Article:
5. The product of my experience investigating situations where systems aren’t behaving correctly, is a learned bias that the machines are doing exactly what they should be doing, and the people are the problem. That’s because mistakes have a tendency to originate with lack of definition (see rules 1 and 2). Machines and automated processes work according to complete definitions; people have the ability to work without complete definitions. That is a bug, and not a feature, with the people. The dysfunction in a system tends to start with the people, and with something they left undefined, or defined only inside their own heads and failed to communicate with other involved people.

6. Error messages are unappreciated. A lot of people who might have been solid contributors in the field, decide they’re not right for it and go do something else because they find themselves confused a lot, and they’re confused because they’ve been reading bad error messages. The best-designed processes will treat their session mission as one of correctly reporting on whatever went wrong, so that a successful execution is the exception and not the rule. When fixing a bug that involves a malformed error message in the aftermath of something else that went wrong, always fix the error message FIRST, THEN proceed to the other condition that caused it. The rationale is that the test with the malformed data but repaired error message, is a valuable test, but the test with the repaired data and broken error message is worthless, because it effectively conceals an execution path known to be broken.

7. A design can’t be good unless it solidly prioritizes its own objectives and then sticks to its knitting. These design objectives compete with each other. Example: A fragment of code can make use of a design pattern so it’s more maintainable across time, even with the introduction of new requirements, by engineers who are nominally familiar with the pattern. But it will be grossly unrecognizable and confusing to a coder who is not familiar with the pattern, even if he is experienced in the programming language. A decision not to use the pattern would result in code more readable to a new programmer, but more difficult to maintain. So there is mutual exclusivity here. Be aware. Choose your battles.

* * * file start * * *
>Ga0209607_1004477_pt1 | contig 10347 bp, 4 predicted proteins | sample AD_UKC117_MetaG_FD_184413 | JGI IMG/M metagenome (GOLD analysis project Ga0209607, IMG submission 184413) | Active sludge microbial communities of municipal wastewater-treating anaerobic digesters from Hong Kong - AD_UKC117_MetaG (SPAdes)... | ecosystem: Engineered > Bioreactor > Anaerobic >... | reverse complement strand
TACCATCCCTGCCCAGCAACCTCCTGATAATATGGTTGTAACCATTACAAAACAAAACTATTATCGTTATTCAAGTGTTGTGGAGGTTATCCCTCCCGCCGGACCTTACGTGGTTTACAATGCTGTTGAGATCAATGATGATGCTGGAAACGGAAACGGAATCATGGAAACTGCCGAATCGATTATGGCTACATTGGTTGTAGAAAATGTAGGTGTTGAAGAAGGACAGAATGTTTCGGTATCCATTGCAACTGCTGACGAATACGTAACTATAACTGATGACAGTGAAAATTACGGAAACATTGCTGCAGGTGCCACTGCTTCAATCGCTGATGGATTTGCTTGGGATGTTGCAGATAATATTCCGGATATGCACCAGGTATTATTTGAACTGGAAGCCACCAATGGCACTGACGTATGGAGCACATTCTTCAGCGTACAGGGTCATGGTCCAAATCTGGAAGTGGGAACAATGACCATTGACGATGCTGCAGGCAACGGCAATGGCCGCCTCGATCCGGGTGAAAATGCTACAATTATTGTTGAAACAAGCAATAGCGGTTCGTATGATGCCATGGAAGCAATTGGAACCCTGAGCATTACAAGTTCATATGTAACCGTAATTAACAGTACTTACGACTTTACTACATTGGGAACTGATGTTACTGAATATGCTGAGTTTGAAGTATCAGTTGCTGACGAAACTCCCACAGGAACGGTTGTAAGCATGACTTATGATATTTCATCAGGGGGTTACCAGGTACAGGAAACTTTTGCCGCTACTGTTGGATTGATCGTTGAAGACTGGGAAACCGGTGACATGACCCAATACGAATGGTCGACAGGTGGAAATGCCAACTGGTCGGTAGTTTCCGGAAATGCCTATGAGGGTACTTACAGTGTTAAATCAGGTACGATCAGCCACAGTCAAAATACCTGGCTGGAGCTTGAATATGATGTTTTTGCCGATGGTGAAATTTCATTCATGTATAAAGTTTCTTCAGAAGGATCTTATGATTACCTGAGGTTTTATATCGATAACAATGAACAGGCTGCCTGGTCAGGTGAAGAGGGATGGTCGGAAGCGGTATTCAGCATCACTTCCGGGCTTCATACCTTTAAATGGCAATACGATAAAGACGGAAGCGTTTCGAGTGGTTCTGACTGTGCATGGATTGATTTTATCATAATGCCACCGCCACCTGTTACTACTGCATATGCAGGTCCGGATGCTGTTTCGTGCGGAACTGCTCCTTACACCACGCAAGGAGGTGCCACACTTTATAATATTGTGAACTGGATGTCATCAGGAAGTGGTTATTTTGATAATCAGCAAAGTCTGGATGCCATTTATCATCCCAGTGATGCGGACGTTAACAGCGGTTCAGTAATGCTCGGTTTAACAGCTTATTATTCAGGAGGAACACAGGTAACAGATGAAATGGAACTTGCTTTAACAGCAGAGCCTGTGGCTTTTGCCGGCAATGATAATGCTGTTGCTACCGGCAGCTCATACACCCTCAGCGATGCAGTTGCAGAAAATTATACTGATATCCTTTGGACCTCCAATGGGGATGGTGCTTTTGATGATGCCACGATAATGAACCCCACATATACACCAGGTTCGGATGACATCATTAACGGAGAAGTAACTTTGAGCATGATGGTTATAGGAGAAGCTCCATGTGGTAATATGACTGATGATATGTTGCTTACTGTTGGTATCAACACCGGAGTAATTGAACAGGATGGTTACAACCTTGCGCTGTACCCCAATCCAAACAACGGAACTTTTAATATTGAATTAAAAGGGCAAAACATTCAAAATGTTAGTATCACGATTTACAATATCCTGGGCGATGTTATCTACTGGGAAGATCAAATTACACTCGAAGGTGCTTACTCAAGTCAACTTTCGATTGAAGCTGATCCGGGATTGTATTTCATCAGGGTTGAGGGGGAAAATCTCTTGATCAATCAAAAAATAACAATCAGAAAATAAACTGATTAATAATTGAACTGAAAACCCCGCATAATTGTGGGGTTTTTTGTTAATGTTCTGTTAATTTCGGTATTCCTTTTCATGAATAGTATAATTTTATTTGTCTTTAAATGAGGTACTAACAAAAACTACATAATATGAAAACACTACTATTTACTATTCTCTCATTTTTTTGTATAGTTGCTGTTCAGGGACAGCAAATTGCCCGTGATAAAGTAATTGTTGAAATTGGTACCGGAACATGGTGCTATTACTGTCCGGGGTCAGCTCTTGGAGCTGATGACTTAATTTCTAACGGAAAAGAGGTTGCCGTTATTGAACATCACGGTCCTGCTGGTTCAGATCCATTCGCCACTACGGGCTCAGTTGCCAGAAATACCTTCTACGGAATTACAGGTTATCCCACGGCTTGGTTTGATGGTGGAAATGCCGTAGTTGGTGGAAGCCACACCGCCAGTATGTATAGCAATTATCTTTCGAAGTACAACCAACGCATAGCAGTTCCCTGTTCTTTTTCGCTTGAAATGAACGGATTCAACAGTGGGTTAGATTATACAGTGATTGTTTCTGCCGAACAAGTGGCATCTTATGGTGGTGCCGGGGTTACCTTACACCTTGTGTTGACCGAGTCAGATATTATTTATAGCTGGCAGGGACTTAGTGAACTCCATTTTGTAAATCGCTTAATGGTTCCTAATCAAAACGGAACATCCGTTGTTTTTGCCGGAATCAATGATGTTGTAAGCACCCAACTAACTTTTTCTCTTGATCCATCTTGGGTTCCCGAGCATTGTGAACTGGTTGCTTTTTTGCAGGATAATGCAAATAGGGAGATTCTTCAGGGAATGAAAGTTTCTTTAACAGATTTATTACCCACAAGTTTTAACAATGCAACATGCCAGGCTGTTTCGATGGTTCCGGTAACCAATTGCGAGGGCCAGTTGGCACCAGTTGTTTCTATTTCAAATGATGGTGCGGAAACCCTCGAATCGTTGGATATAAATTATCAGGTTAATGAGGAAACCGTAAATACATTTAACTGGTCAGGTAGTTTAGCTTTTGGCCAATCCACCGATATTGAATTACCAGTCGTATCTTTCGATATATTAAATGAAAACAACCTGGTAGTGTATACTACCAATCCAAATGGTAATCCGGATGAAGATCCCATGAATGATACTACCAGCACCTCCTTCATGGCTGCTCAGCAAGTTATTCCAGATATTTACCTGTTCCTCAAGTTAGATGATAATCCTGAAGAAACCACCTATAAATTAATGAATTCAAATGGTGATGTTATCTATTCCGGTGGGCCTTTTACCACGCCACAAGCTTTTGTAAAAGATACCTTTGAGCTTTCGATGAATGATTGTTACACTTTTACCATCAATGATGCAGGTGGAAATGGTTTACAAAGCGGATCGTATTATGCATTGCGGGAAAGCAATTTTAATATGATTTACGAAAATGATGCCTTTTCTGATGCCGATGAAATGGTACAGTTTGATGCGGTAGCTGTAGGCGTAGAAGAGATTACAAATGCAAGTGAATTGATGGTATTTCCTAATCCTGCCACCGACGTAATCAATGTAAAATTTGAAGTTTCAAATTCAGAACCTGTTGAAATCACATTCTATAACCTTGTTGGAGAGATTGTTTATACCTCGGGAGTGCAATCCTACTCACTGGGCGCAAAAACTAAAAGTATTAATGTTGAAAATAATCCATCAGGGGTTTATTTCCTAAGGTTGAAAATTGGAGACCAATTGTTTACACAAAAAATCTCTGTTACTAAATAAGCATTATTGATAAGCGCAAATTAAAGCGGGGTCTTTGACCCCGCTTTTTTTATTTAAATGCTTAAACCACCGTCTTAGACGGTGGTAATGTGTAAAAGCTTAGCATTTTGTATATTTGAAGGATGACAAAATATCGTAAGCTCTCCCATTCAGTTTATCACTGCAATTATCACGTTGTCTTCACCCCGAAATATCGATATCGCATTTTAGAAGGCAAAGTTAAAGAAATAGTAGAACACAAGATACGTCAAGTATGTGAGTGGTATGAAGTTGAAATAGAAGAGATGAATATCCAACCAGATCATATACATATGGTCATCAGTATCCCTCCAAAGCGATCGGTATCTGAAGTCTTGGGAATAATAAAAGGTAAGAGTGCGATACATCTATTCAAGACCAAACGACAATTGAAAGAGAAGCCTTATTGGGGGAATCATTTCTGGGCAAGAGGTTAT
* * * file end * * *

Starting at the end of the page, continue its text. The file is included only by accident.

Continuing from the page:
8. A great design takes testing into account, essentially beginning with the end in mind. Simple requirements translated into a complex suite of regression tests, manifest a mediocre design. A simple suite of tests, covering a complex patchwork of requirements, is a sign of a great design — assuming, of course, that the tests do indeed provide this coverage.

9. A good design delegates responsibility to as many layers as there are subjects to be addressed in the definition of behavior, with each layer having a substantial reason for being, but no layer taking on more than one subject within the definition. Each layer should be conceptualized and built with strict adherence to Design by Contract (DbC), Separation of Concerns (SoC), and fulfillment of the dicutum that interfaces should be easy to use correctly and hard to use incorrectly. The design of these layers must apply definition of behavior in response to both success and failure of operations at run-time. The test of good application of SoC is, how much of the implementation has to be changed when a new requirement is introduced, or an existing requirement changes. If this causes a ripple effect throughout the application even though it’s a relatively innocuous change, this may reflect inadequate or ineffective separation. If the necessary change is contained, with the layer boundaries acting as a sort of “breakwater” and as a result the overwhelming majority of prior work escapes unmolested, this is a sign of strong, effective separation.